And that is precisely the regimes' sore point—to be aware how illegitimate one is. That's why one needs success, success, success…

China's best known attorney Gao Zhisheng said it most clearly, "The Chinese population recognizes only too well that the regime wants to achieve two goals with a successful Olympic event—first, to prove to the Chinese people that the world still considers the Party a legitimate regime, in spite of the tyranny and all their horrid crimes against humanity, that cost more than 80 million people their lives during the last few decades. Second, to show the world that the Party is still all-powerful over China and enjoys the full support of her people.” (From Gao Zhisheng's book Chinas' Hope, 2008)

Gao Zhisheng never knuckled under or kow-towed. He courageously endures defamation, incarceration, torture, prohibition to practice his profession, and house arrest, for himself and his family, because he is a friend of China, and not a friend to dictators.

Twisting the Facts and Lies

The self-appointed Chinese regime, not sanctioned by the populace, promised the IOC in 2001 to consider the right to freedom of expression a top priority. "Man has to admit that twisting the facts and telling half-truths and lies are not an invention of the CCP but are age-old vices the CCP is using shamelessly." That is a comment from the book Nine Commentaries on the Communist Party, in the introduction. "The CCP promised land to the farmers; ample factory jobs for the workers; freedom for the intellectuals and freedom and democracy for all. None of these promises were realized. One generation of Chinese died with bitter disappointment, and the next generation is being cheated, as usual. This is China's greatest tragedy, and the nation's misfortune."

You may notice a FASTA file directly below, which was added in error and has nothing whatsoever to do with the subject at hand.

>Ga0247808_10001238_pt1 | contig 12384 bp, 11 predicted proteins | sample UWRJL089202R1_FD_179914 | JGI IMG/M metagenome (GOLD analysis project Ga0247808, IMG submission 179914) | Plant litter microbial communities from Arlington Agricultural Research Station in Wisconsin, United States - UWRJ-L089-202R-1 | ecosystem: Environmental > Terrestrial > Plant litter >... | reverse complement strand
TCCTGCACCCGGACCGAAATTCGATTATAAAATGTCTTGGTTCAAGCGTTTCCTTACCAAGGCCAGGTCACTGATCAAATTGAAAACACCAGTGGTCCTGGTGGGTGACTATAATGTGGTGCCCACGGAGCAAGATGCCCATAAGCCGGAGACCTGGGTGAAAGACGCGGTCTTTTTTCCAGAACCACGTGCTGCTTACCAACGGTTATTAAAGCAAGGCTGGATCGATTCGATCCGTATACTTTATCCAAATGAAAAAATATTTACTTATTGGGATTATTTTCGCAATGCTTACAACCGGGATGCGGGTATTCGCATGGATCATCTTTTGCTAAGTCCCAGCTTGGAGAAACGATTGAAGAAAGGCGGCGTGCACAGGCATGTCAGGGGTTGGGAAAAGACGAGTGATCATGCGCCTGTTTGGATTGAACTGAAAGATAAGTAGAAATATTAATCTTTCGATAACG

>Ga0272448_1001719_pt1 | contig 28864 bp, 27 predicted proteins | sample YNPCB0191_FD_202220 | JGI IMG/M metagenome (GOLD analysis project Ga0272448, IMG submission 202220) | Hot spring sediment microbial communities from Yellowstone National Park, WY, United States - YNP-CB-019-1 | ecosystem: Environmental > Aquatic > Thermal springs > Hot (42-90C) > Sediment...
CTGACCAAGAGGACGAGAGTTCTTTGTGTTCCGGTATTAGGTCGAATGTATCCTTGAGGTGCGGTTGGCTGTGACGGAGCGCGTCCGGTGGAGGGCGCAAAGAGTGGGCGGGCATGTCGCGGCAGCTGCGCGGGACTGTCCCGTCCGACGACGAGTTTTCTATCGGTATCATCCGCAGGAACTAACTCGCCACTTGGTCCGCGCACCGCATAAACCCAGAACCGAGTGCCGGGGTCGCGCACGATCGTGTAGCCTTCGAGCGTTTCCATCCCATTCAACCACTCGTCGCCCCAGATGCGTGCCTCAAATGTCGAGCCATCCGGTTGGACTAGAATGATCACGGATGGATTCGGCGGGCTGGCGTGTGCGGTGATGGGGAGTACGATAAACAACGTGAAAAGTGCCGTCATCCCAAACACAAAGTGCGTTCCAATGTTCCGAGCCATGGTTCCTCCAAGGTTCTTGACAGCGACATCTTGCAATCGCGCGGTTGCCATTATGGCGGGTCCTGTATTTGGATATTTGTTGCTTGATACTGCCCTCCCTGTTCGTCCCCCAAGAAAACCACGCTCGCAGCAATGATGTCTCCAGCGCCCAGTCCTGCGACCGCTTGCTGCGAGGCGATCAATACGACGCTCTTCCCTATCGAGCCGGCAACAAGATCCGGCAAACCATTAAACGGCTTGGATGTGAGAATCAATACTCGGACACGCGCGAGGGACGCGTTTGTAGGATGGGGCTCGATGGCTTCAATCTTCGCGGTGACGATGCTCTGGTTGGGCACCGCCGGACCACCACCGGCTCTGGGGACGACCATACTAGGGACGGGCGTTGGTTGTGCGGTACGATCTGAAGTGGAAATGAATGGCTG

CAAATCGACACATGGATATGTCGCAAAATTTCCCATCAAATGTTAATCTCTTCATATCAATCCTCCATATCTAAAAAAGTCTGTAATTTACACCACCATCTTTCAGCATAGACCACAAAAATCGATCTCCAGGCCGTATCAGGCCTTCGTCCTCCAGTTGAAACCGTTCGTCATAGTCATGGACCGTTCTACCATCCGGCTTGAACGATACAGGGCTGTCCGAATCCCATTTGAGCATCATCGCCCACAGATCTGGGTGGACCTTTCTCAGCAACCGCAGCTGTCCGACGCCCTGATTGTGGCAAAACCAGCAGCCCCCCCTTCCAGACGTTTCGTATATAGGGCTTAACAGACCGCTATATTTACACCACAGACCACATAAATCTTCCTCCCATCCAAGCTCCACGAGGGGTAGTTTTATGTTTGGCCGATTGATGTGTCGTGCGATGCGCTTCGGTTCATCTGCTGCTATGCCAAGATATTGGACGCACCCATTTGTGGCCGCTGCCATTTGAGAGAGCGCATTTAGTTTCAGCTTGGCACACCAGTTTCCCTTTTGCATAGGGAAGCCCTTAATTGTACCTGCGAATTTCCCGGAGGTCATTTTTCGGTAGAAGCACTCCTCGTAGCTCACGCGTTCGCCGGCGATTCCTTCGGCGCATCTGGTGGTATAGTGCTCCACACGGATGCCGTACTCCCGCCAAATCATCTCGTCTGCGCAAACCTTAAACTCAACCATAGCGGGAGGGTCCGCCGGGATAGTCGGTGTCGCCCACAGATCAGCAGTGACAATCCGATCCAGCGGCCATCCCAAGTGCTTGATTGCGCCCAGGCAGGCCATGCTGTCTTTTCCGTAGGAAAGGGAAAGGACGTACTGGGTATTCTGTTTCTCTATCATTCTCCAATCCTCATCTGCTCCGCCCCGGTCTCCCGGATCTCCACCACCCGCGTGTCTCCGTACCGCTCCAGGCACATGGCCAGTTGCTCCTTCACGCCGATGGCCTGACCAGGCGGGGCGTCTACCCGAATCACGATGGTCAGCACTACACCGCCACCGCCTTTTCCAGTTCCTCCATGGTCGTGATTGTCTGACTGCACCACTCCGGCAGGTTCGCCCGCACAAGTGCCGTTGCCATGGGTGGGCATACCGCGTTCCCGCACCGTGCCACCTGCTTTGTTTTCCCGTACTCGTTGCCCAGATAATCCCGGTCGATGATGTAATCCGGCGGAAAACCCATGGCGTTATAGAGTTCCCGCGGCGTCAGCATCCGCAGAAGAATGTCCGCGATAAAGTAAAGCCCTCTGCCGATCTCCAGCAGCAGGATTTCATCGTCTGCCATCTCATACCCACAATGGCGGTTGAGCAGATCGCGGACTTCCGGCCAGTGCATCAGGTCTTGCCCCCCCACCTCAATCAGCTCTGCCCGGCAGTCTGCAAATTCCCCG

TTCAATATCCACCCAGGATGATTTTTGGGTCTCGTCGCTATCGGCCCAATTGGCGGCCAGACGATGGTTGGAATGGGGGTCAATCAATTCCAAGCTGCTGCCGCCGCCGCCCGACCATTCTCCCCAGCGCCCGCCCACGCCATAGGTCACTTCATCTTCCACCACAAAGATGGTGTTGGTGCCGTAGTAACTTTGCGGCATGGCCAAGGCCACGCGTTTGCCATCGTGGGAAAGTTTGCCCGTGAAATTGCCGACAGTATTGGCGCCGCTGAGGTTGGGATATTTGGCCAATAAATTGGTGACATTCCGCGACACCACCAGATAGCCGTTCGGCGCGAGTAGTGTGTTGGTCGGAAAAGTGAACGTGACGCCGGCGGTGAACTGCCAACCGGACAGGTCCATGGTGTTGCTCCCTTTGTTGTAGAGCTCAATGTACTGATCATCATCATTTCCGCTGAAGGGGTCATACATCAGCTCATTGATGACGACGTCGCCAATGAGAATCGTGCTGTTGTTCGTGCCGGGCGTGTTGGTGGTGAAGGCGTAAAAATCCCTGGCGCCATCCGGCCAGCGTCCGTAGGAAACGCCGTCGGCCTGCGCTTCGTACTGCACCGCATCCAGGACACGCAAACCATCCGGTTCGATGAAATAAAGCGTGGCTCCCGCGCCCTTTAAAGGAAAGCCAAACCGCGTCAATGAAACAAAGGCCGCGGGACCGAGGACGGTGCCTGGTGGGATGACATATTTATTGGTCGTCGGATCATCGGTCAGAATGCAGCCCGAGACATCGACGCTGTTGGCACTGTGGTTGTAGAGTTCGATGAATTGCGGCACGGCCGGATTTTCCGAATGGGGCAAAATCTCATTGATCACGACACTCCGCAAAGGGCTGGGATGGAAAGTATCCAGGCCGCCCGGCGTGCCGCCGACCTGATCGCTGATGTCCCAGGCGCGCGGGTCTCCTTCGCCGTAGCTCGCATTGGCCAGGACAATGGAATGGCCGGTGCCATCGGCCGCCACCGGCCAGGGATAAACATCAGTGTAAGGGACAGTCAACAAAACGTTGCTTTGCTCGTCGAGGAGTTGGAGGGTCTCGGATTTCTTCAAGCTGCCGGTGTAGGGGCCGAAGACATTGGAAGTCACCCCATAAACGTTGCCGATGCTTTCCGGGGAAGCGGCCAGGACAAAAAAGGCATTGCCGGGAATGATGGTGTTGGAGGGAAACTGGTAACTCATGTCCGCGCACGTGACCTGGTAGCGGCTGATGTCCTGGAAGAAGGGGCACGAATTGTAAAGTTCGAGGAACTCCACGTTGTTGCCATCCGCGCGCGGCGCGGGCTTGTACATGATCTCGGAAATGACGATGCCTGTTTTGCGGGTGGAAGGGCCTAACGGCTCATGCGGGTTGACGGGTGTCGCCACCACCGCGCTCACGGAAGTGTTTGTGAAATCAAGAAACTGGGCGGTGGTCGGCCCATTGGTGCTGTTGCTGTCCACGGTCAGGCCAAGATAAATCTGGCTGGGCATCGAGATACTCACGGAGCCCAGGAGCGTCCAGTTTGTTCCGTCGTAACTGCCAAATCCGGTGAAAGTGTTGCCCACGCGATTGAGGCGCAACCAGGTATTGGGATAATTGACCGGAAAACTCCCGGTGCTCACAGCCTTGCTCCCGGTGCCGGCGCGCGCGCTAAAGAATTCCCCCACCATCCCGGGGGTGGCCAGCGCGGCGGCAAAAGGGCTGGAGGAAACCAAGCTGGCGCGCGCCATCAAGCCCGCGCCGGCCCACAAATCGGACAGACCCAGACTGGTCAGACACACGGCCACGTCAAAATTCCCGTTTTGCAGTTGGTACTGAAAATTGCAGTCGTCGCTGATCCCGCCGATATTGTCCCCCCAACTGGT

If Not Now, When?

What politicians, sports functionaries, and the media neglected to accomplish in a timely manner rests now on the shoulders of the athletes, common citizens and journalists—to expose China's illegitimate systems and her methods and tactics.

Elvis Stojko had these words during a mid-May Human Rights Torch event in Toronto's Queen's Park,

" The Olympic Games are a wake-up call and an opportunity for China to move on. The dark Middle Ages are past. We don't want to sit back and say two years down the road that we should have done something; we should have affected something."

Elvis Stojko is seven-times Canadian ice-skating master, three times world champion and twice Olympic silver medallist recipient. He has practiced kung fu since 1989 and appreciates Chinese culture—a friend of China.

Views expressed in this article are the opinions of the author and do not necessarily reflect the views of The Epoch Times.